Pop Quiz: Financial Literacy
Being smart with your money doesn’t require any fancy degrees. It does require keeping an eye on your money and having a basic understanding of the rules of credit, savings, and interest. It’s knowing how to set and reach your goals. How to shop for the best interest rates. How to avoid scams. How to repair your credit.
Curious to test your Money IQ? Let’s get started!
- When should you make a budget?
- When getting ready to make a major purchase like a house or a car
- At least once a year
- Every Month
- Never! Those things are boring.
Answer: Every Month
Yep, every month, at least. And the truth is you might need to do it even more than that. Budgets are always a work-in-progress and life has a habit of throwing things at us when we least expect it. Think of it like brushing your hair. Sure you get it looking all nice, but then there’s wind, and humidity and bed-head…
- How much money should you have in an Emergency Fund?
- Enough to pay your bills for 1 month
- Enough to cover your living expenses for 3 – 6 months
- Enough to pay expenses for 1 year
Answer: The general recommendation is to set aside enough in savings to cover 3 – 6 months of your normal living expenses. That will give you a little breathing room in case you lose your job or be enough to cover things like emergency medical bills or the refrigerator or hot water heater going out unexpectedly. Of course, if you’re normally spending $2000 or more each month – the idea of coming up with $6000-$12,000 can seem overwhelming. The key is to start putting something aside. Start small. Make a plan to get to at least $400 in an Emergency Savings account. Once you reach that, aim for $1000. And then $2000 and on up ‘til you reach at least 3 months-worth.
- A Credit Report is?
- Your Credit Score
- A record of all your bills and how much you owe
- A list of all your financial assets and liabilities
- A “report card” on how you manage your credit accounts
Answer: Your Credit Report is like a ‘report card’ on how you’ve managed your credit accounts. It’s a detailed report showing who you’ve had credit with, how much you’ve owed them and how and when you’ve paid your bills with them. If you’ve been late with payments, it’s in there. If you’ve filed bankruptcy, it’s in there. If you’ve had garnishments, it’s in there. If an account has gone into collections, it’s in there.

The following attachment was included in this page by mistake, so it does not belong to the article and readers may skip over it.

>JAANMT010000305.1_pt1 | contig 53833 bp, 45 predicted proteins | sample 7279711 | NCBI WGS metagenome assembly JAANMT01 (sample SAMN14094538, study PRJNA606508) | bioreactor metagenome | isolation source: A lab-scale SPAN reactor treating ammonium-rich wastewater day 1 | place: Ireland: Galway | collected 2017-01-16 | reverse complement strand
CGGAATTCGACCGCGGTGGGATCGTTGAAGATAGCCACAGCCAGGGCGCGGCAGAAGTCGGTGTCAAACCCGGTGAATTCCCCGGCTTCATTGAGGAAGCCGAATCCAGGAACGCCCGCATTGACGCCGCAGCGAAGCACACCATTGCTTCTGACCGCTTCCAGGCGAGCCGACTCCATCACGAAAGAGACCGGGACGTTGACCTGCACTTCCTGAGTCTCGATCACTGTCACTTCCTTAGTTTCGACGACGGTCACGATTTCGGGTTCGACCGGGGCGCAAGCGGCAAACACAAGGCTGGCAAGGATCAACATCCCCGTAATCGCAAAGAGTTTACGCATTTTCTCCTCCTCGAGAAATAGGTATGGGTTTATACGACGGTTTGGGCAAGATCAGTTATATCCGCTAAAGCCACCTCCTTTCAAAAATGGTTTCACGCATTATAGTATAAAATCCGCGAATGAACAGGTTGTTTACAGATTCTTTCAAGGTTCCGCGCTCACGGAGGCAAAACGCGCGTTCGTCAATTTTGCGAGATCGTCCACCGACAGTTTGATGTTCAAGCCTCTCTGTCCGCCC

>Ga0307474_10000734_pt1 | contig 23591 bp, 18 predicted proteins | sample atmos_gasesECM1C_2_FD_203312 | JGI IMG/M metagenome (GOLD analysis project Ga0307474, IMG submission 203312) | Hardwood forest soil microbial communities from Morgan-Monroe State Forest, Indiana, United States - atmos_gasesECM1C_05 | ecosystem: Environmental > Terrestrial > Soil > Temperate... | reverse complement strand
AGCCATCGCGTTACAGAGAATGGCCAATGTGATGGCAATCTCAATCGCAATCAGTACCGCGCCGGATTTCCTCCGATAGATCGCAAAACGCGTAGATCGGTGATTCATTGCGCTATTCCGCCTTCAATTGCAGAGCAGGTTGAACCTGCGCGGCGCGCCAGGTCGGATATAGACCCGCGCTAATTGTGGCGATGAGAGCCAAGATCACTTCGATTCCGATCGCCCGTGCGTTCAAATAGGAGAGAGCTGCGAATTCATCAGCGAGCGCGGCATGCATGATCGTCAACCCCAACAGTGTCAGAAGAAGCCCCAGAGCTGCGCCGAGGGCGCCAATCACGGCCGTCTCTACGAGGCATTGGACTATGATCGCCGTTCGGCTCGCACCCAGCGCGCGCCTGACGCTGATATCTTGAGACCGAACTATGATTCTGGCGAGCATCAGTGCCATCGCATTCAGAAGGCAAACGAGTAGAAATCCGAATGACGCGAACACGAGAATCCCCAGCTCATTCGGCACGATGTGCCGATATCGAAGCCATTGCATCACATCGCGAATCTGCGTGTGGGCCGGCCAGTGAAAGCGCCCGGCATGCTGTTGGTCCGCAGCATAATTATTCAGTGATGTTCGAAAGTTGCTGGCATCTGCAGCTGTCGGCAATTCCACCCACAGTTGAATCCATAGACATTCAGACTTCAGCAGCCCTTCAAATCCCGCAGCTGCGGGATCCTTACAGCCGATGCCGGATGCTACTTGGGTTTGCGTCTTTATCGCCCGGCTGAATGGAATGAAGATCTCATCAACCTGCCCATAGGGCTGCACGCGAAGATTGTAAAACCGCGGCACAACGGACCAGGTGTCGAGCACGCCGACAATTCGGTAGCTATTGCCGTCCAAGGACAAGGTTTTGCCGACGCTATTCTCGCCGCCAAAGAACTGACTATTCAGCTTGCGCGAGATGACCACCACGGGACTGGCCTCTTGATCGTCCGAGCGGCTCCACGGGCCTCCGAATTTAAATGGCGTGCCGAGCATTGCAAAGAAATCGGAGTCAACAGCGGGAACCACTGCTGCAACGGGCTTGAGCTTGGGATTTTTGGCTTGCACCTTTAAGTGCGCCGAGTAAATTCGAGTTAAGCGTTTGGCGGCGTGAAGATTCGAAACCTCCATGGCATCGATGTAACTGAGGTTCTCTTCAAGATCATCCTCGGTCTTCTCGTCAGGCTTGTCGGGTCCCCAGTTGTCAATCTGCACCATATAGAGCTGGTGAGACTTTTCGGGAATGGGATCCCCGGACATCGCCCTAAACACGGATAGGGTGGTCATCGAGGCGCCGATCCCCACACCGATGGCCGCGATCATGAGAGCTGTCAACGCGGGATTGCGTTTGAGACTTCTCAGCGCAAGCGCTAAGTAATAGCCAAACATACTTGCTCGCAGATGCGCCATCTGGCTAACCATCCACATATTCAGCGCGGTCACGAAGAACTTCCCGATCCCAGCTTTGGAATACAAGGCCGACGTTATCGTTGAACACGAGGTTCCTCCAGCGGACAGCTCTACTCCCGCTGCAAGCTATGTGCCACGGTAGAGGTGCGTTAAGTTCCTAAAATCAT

- Your Credit Score determines if you will get a loan.
Lenders look at a lot of things when determining if they’ll make a loan to you. They’ll review your credit report carefully to see if you’ve kept up on all your payments. They’ll review your income and weigh that against how much you owe on other credit accounts such as credit cards, car loans, student loans or house payments. And they’ll want to know what you’re planning on using the loan for.
One thing they don’t really look at is the actual Credit Score. It’s a little like saying it’s “hot” outside. It gives you an idea – but is “hot” 80 degrees or 110 degrees with 80% humidity?
Your Credit Score is only used to determine the interest rate you’ll be paying if they agree to the loan.
- Negative financial information (not including Bankruptcy) can stay on your credit report for how long?
- 2 years
- 5 years
- 7 years
- Forever (and then some…)
Answer: 7 years
Yeah, that’s a long time. But it’s not forever. By law, negative history such as late or missed payments can be reported for up to seven years from the date of the delinquency. Foreclosures and account charge-offs can remain for 7 years. Collections are slightly different – they can stay on for seven years plus 180 days from the missed due date that caused the collection.
On the upside – good financial history can stay on your report indefinitely!
- What is the best way to improve your Credit Score?
- Close or cancel your credit cards
- Apply for a new credit card or credit builder loan
- Use a credit repair company to clean your record
- Pay your bills on time each month
Answer: Pay your bills on time
The single most important thing you can do to protect or improve your credit is to pay your bills – all your bills – on time, every month. Paying on time as you promised to makes up more than 1/3 or your credit score. So if you have missed or late payments, you’re taking a huge chunk out of your score.